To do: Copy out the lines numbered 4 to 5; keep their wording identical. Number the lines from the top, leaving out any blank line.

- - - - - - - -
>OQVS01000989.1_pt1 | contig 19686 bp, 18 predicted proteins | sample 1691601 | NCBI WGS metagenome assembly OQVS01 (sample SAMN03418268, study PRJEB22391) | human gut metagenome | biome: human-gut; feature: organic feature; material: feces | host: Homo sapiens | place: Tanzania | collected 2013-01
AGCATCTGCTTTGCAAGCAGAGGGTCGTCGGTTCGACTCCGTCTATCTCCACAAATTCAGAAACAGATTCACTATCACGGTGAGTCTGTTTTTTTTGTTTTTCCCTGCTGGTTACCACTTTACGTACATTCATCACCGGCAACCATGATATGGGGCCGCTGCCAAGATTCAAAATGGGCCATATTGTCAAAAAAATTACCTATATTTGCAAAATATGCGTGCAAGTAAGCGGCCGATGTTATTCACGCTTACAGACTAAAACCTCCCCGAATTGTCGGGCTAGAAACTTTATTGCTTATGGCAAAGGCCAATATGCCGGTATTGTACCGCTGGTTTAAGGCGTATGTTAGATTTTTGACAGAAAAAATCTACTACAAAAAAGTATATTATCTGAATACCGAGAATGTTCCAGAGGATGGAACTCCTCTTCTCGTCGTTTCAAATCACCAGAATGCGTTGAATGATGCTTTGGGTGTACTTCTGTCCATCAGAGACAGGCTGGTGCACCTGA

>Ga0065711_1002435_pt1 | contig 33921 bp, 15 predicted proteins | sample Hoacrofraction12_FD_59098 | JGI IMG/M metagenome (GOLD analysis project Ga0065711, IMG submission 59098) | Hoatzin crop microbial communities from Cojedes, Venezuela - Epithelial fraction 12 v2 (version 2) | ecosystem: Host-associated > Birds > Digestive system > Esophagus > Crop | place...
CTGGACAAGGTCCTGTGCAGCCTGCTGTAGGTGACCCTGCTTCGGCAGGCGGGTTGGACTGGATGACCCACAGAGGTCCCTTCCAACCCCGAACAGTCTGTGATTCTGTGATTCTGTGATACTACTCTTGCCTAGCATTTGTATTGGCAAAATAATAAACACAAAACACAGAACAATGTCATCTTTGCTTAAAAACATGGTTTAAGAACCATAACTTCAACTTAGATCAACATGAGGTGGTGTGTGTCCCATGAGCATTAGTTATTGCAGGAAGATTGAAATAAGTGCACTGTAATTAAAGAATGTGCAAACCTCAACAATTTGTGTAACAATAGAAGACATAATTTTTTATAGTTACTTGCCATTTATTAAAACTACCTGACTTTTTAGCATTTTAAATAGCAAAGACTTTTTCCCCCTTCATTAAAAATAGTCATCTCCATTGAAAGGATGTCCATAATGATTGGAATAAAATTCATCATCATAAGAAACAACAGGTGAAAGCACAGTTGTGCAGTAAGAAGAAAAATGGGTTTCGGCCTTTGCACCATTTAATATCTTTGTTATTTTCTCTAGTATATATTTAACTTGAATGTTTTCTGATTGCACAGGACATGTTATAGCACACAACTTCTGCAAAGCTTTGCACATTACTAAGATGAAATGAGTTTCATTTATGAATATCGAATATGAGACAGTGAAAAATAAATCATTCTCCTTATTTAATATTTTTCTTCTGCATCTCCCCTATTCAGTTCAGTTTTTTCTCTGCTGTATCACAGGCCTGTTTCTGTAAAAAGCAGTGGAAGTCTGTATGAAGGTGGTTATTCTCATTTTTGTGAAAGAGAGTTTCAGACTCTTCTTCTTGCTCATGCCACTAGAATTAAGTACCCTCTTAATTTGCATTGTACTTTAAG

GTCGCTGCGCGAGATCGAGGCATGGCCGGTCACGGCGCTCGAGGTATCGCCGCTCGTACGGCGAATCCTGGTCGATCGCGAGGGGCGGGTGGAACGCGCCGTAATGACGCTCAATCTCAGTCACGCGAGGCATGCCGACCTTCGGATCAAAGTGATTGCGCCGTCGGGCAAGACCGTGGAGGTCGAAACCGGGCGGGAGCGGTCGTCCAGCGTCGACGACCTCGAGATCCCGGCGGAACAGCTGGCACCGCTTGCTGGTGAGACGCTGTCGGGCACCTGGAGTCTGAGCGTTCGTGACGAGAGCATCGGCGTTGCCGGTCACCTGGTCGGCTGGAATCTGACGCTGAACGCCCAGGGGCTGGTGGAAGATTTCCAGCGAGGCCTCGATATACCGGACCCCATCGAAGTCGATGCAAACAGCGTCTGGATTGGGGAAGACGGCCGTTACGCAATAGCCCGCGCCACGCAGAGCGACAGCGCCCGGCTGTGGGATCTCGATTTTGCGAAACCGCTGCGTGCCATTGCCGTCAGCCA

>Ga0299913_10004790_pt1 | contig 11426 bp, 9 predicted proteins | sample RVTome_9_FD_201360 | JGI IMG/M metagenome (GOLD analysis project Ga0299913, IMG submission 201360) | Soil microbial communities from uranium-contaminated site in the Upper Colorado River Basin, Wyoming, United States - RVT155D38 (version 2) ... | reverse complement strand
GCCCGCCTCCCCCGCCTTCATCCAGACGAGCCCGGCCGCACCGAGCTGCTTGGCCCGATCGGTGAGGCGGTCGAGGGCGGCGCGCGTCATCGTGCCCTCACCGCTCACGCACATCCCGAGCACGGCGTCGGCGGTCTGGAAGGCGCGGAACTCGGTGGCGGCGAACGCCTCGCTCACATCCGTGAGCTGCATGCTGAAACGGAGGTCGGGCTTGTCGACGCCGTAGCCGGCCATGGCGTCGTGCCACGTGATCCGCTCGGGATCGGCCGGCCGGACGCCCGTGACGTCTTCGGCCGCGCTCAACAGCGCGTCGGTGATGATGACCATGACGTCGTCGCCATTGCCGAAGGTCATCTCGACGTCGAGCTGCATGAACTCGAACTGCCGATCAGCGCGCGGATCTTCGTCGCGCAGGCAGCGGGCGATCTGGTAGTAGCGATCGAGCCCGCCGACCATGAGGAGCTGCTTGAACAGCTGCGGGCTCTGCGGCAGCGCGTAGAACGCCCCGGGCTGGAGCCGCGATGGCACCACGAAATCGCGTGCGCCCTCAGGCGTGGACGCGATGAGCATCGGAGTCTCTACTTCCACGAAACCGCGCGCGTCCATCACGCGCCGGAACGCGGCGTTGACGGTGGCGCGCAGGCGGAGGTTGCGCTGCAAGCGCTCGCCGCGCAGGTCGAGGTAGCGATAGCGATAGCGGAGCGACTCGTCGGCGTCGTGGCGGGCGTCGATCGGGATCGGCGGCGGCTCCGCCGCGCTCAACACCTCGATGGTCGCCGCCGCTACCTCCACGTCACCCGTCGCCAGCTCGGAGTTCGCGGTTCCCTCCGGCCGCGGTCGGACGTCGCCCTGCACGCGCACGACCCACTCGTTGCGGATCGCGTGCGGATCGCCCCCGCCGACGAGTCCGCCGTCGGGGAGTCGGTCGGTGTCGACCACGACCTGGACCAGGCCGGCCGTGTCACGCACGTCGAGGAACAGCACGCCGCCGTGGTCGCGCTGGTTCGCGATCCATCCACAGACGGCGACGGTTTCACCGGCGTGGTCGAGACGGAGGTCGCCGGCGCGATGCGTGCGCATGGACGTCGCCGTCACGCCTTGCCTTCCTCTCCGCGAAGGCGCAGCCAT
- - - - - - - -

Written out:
CTGGACAAGGTCCTGTGCAGCCTGCTGTAGGTGACCCTGCTTCGGCAGGCGGGTTGGACTGGATGACCCACAGAGGTCCCTTCCAACCCCGAACAGTCTGTGATTCTGTGATTCTGTGATACTACTCTTGCCTAGCATTTGTATTGGCAAAATAATAAACACAAAACACAGAACAATGTCATCTTTGCTTAAAAACATGGTTTAAGAACCATAACTTCAACTTAGATCAACATGAGGTGGTGTGTGTCCCATGAGCATTAGTTATTGCAGGAAGATTGAAATAAGTGCACTGTAATTAAAGAATGTGCAAACCTCAACAATTTGTGTAACAATAGAAGACATAATTTTTTATAGTTACTTGCCATTTATTAAAACTACCTGACTTTTTAGCATTTTAAATAGCAAAGACTTTTTCCCCCTTCATTAAAAATAGTCATCTCCATTGAAAGGATGTCCATAATGATTGGAATAAAATTCATCATCATAAGAAACAACAGGTGAAAGCACAGTTGTGCAGTAAGAAGAAAAATGGGTTTCGGCCTTTGCACCATTTAATATCTTTGTTATTTTCTCTAGTATATATTTAACTTGAATGTTTTCTGATTGCACAGGACATGTTATAGCACACAACTTCTGCAAAGCTTTGCACATTACTAAGATGAAATGAGTTTCATTTATGAATATCGAATATGAGACAGTGAAAAATAAATCATTCTCCTTATTTAATATTTTTCTTCTGCATCTCCCCTATTCAGTTCAGTTTTTTCTCTGCTGTATCACAGGCCTGTTTCTGTAAAAAGCAGTGGAAGTCTGTATGAAGGTGGTTATTCTCATTTTTGTGAAAGAGAGTTTCAGACTCTTCTTCTTGCTCATGCCACTAGAATTAAGTACCCTCTTAATTTGCATTGTACTTTAAG

GTCGCTGCGCGAGATCGAGGCATGGCCGGTCACGGCGCTCGAGGTATCGCCGCTCGTACGGCGAATCCTGGTCGATCGCGAGGGGCGGGTGGAACGCGCCGTAATGACGCTCAATCTCAGTCACGCGAGGCATGCCGACCTTCGGATCAAAGTGATTGCGCCGTCGGGCAAGACCGTGGAGGTCGAAACCGGGCGGGAGCGGTCGTCCAGCGTCGACGACCTCGAGATCCCGGCGGAACAGCTGGCACCGCTTGCTGGTGAGACGCTGTCGGGCACCTGGAGTCTGAGCGTTCGTGACGAGAGCATCGGCGTTGCCGGTCACCTGGTCGGCTGGAATCTGACGCTGAACGCCCAGGGGCTGGTGGAAGATTTCCAGCGAGGCCTCGATATACCGGACCCCATCGAAGTCGATGCAAACAGCGTCTGGATTGGGGAAGACGGCCGTTACGCAATAGCCCGCGCCACGCAGAGCGACAGCGCCCGGCTGTGGGATCTCGATTTTGCGAAACCGCTGCGTGCCATTGCCGTCAGCCA